Loaves & Fishes Food Distribution Moves to Oak Grove Presbyterian on Jan. 4

Beginning Monday January 4, 2021, Oak Grove Presbyterian Church Grove, 2200 W Old Shakopee Rd, Bloomington, MN 55431, is taking on food distribution for the Loaves & Fishes program (formerly at Creekside).

Takeaway meals will be served Monday-Friday from 5:30-6:30 p.m. at Oak Grove Church. See Oak Grove parking lot map for driving route instructions. Food recipients will stay in their cars and let the volunteers know how many meals they would like. There are no eligibility requirements to receive meals.

Oak Grove parking lot route
Enter the parking lot at the north entrance off Penn Avenue

Loaves & Fishes is a community-based volunteer organization serving free, healthy meals to Minnesotans where the need is greatest. Oak Grove is just a half mile away from the former distribution site at Creekside, and takeaway meals will continue to be served Monday-Friday from 5:30-6:30 p.m.

For the past 25 years, Oak Grove has volunteered with Loaves & Fishes by preparing and serving meals twice a month. The pandemic has changed how Loaves & Fishes provides those meals. Since March, Loaves & Fishes has been serving meals prepared by a chef and distributed through a drive-up system. At their current location, Creekside Community Center, Loaves & Fishes has been serving approximately 200 people a night Monday through Friday. Creekside will be closing at the end of 2020.

Through the Mission and Building & Ops Committees and the Session, Oak Grove has said YES to providing a place to feed the hungry. As long as Oak Grove is closed to other meetings, Oak Grove will be the pickup site for Loaves & Fishes from 5:30–6:30 pm, Monday–Friday.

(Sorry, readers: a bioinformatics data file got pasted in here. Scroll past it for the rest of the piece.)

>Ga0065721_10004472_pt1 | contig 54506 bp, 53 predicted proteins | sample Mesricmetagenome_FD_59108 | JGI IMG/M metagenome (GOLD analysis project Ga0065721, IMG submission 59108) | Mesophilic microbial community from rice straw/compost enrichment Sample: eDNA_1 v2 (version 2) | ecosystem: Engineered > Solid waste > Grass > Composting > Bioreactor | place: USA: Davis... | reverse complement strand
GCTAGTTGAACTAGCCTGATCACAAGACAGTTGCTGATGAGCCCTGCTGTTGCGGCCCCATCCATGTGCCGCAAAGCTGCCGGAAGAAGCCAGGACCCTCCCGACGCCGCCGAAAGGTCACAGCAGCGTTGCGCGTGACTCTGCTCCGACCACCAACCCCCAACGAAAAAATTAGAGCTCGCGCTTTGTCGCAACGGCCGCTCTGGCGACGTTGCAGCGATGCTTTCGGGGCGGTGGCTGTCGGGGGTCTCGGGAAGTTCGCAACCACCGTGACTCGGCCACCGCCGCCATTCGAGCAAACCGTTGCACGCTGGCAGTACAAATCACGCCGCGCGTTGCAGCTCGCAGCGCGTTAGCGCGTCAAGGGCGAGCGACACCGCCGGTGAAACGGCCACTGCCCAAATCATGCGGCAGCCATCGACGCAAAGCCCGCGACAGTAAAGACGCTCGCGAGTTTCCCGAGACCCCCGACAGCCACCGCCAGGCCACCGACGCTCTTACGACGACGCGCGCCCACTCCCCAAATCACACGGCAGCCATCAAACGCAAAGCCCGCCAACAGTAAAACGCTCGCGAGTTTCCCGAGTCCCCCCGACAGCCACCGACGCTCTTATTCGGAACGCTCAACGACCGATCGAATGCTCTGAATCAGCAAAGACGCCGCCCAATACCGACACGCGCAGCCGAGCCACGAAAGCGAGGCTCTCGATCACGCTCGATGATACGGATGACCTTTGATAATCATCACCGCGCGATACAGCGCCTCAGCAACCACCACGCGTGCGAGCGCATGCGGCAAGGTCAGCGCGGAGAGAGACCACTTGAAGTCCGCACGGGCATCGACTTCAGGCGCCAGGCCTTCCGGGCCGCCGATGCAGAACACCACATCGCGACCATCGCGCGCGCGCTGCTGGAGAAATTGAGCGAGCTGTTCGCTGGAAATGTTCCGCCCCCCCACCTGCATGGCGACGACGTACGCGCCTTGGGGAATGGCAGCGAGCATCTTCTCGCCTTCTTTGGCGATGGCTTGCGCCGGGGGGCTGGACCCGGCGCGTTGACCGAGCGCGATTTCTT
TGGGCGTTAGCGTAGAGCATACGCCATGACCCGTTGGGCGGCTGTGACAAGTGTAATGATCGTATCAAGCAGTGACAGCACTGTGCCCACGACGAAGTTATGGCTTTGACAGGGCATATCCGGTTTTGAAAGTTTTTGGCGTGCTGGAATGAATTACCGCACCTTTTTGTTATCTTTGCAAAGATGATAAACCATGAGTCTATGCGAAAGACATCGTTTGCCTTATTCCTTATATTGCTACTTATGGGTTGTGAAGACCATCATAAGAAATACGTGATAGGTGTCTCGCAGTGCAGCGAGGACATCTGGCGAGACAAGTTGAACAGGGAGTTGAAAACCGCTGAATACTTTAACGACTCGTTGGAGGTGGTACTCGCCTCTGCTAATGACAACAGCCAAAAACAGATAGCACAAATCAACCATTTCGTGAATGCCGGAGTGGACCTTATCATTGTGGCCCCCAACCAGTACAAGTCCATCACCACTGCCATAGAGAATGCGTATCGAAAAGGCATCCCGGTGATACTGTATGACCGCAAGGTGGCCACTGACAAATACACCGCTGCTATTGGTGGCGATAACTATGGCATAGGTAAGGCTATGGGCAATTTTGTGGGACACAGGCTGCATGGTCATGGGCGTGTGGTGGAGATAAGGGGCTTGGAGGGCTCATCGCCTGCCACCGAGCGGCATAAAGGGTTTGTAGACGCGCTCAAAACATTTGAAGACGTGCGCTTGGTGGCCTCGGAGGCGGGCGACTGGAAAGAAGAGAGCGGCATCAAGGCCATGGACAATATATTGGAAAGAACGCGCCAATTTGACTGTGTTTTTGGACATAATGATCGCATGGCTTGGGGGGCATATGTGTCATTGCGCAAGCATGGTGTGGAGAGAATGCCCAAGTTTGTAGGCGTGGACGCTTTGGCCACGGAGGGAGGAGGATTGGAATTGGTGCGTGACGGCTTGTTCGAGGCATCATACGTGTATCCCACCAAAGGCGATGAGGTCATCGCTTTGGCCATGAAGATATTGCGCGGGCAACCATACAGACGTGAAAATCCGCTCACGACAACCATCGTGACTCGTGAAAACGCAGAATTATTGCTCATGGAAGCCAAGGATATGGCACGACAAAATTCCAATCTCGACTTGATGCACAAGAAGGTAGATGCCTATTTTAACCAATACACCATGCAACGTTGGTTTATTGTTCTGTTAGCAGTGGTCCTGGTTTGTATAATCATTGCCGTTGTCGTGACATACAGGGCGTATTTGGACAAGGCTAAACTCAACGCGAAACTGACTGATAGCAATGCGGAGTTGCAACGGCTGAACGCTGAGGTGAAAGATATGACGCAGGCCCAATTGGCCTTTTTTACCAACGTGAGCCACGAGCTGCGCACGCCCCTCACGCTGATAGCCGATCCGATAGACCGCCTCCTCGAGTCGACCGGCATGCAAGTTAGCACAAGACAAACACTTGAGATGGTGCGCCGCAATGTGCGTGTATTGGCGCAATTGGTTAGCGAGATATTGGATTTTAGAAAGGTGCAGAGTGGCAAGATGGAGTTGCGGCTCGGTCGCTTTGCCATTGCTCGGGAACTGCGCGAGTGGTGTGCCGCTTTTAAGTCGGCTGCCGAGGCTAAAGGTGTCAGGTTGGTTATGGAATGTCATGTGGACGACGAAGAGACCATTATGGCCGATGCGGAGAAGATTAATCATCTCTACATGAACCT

How can you help? As members, we can do more than just provide a building. There are opportunities to volunteer at our site. You can sign up individually on the Loaves & Fishes website or call the church office (952-888-1621) if you are interested in volunteering. We are organizing teams of four.

We can’t think of a more timely way for a church to minister to the community than to provide food to the hungry. Members of the Oak Grove Loaves & Fishes coordinating team are: Bob Heise, Ed & Lari Ann Schmidt, Patty Nail, Nancy Kachel, and Kathy Tominski.

Here’s to a healthy and fruitful new year where the hungry are fed.

Calling All Deacons and Elders!

On Sunday, Jan. 17, we will be Ordaining and Installing our Elders and Deacons. Since we are doing this remotely and cannot lay hands on our new officers, we are asking all current and former elders, deacons, and clergy to send in pictures of your hands by Thursday, January 14, to sgjerset@oakgrv.org.

Thank you as we continue to be a church beyond the walls!

Call for Vaccine Clinical Trial Volunteers

Oak Grove Presbyterian Church has been asked to get the news out on M Health Fairview’s Covid-19 Clinical Trial.

M Health Fairview Vaccine flyer (PDF)

M Health Fairview is looking for adults who:

  • €  Are aged 18 years and older, particularly over 65 years of age
  • €  Represent a racial and ethnic group that has been greatly impacted by the pandemic (such as African American, Latinx, Native American, or Asian American)
  • €  Have an underlying medical condition (such as diabetes or obesity)